This is not a destination for those who love cities and night-life epitomised by the pub and nightclub. This is somewhere to feel the soul of the earth, to sit in contemplation watching a sunset, to be at one with the world. Such places are rare, and need to be treasured.

© Words and Pictures Patrick Goff. From a visit in March 2014

131 Herbert Baker, Pretoria

131 Herbert Baker, Pretoria (Patrick Goff)

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Pretoria is the administrative capital of South Africa, Every morning commuter trains bring civil servants in to work, in a town with tree shaded streets and plenty of historically interesting buildings, including the home of Paul Kruger, once one of the leaders of the Boer tribe. Indeed Boer history has been surprisingly allowed to remain as a dominant tourist feature in this town with the monument to the Boer trekkers towering above the city on one side, whilst the Union Buildings (parliament building) dominates the central area.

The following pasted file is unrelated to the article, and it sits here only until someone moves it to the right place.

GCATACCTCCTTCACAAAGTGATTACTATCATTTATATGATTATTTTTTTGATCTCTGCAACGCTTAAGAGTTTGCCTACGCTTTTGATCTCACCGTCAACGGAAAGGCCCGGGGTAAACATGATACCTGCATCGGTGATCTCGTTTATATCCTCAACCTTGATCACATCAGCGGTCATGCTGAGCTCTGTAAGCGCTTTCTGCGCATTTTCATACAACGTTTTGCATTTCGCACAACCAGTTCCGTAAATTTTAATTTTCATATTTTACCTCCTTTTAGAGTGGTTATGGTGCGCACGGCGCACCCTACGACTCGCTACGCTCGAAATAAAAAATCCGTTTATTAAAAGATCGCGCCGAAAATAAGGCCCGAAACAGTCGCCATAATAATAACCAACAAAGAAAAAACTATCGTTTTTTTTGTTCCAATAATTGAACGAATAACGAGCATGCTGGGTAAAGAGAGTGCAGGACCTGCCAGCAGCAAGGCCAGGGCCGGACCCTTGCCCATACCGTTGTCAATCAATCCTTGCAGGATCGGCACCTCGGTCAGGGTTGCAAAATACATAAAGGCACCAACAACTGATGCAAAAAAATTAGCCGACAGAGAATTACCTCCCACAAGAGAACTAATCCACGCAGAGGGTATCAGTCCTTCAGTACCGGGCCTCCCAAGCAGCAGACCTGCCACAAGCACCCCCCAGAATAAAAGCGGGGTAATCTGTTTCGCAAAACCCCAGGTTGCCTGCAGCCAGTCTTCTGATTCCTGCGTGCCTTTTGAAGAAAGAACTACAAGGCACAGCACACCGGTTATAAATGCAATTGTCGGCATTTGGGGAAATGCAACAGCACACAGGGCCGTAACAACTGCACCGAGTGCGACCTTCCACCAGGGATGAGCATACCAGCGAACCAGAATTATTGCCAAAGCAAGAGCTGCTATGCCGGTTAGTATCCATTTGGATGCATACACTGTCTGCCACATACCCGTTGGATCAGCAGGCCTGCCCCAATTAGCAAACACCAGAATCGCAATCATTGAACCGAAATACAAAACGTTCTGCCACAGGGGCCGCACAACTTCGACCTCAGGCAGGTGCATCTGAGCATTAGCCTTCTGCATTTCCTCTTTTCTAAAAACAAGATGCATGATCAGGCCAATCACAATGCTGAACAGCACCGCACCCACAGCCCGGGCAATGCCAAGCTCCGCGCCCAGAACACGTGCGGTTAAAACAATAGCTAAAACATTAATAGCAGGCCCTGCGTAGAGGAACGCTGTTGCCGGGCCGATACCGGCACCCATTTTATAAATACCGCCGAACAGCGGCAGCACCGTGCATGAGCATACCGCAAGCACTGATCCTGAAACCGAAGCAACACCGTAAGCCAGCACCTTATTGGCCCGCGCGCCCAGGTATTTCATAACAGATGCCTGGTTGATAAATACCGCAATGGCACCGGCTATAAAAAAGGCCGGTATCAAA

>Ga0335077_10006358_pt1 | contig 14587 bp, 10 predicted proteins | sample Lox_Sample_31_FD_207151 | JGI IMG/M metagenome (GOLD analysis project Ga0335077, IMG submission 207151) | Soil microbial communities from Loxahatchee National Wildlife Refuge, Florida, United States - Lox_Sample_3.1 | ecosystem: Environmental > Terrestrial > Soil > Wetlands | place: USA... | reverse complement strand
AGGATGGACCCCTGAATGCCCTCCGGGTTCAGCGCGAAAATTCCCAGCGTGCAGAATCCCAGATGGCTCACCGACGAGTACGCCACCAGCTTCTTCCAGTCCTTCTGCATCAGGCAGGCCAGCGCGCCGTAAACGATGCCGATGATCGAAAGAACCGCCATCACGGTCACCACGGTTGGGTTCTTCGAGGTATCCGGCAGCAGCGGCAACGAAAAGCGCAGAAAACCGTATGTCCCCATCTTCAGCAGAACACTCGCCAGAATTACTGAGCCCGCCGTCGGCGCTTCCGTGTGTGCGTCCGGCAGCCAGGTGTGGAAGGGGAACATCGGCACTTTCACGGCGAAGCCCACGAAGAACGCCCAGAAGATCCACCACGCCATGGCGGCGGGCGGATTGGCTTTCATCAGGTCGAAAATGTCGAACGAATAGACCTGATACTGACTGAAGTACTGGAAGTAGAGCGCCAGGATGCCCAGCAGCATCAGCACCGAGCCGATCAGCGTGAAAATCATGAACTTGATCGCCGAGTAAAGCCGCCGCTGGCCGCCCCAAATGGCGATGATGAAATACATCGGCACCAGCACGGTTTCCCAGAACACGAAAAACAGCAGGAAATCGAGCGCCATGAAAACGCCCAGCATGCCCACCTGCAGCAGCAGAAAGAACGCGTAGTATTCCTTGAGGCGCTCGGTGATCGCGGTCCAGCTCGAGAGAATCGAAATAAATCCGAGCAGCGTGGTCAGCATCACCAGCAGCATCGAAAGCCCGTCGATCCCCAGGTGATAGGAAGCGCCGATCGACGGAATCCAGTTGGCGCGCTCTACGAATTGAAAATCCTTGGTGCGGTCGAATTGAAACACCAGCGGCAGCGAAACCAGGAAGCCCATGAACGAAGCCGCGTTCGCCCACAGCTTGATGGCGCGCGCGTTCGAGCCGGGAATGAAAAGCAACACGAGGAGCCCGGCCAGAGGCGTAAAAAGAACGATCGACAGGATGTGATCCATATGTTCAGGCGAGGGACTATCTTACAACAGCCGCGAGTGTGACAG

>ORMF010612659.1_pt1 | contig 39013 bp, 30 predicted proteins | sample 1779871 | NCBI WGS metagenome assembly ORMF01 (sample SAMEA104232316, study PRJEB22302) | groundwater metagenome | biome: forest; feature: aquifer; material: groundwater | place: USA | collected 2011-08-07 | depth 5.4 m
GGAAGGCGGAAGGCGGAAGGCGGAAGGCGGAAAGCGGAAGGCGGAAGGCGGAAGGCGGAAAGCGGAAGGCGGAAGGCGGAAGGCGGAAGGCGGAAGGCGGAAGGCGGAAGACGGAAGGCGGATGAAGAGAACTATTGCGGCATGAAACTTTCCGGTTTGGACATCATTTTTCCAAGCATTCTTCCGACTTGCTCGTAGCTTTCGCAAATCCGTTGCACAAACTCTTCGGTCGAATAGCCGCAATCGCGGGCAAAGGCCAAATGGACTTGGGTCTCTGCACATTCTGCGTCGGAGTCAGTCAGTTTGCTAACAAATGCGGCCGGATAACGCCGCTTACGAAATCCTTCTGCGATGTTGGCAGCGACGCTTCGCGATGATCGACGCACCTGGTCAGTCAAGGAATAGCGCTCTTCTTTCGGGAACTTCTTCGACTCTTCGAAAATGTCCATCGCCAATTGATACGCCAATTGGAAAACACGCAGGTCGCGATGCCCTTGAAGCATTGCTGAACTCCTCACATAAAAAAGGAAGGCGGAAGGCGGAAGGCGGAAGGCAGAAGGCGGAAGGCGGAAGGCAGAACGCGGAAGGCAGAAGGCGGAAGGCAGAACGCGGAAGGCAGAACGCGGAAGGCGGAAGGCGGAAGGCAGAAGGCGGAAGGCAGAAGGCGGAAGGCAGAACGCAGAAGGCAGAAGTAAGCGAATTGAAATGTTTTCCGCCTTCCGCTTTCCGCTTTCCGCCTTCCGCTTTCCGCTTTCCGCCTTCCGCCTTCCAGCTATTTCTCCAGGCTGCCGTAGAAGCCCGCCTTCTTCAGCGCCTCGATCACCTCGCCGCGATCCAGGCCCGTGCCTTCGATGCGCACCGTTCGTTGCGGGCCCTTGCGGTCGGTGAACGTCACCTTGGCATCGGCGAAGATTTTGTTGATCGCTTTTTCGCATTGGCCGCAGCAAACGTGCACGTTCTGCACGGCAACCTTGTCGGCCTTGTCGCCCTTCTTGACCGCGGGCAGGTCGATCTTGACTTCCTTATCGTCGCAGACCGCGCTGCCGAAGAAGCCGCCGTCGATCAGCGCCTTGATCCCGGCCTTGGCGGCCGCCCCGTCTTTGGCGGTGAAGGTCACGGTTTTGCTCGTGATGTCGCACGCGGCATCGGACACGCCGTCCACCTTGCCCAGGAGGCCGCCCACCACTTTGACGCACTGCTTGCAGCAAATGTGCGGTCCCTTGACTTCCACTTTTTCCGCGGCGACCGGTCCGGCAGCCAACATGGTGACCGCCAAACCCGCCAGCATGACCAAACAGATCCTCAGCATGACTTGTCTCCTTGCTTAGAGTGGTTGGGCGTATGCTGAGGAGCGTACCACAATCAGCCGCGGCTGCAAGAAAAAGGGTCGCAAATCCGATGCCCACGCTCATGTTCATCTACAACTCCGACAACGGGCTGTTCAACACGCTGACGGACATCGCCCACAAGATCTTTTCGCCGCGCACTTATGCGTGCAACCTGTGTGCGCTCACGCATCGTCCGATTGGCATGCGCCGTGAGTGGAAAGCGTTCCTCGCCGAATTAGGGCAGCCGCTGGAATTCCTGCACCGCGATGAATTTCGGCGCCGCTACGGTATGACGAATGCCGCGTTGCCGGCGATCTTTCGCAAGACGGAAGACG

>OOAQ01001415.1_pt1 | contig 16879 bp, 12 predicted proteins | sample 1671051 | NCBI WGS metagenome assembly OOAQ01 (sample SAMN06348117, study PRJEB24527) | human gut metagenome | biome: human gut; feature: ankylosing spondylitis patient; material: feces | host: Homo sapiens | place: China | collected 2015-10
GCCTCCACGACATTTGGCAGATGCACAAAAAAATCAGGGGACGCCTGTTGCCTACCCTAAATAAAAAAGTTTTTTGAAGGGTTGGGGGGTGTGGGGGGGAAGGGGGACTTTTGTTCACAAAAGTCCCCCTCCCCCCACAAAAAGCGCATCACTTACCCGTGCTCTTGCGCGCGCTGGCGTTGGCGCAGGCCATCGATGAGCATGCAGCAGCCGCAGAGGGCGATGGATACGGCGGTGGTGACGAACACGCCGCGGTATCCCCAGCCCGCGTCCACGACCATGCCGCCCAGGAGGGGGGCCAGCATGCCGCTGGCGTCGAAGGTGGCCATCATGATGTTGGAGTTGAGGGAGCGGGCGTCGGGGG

Herbert Baker is one of those streets seen in many capital cities, where large mansions sit in their own grounds isolated from the daily hubbub of the city. As usual in South Africa each is surrounded by an electric fence on top of a high wall. In these exclusive grounds now nestles one of a number of small boutique properties supplementing the limited hotel offerings in Pretoria from the likes of Sheraton.

In bustling South Africa the absence of the chain hotel groups so common throughout the rest of the world is noticeable. One has to question why these predominantly European or US led chains are so blind to markets such as this, with growth economically over 7% and tourism growth higher. Tourism growth is at 17% in neighbouring Tanzania for example, where ministers have aggressively sold their countries offering in particular to the US market.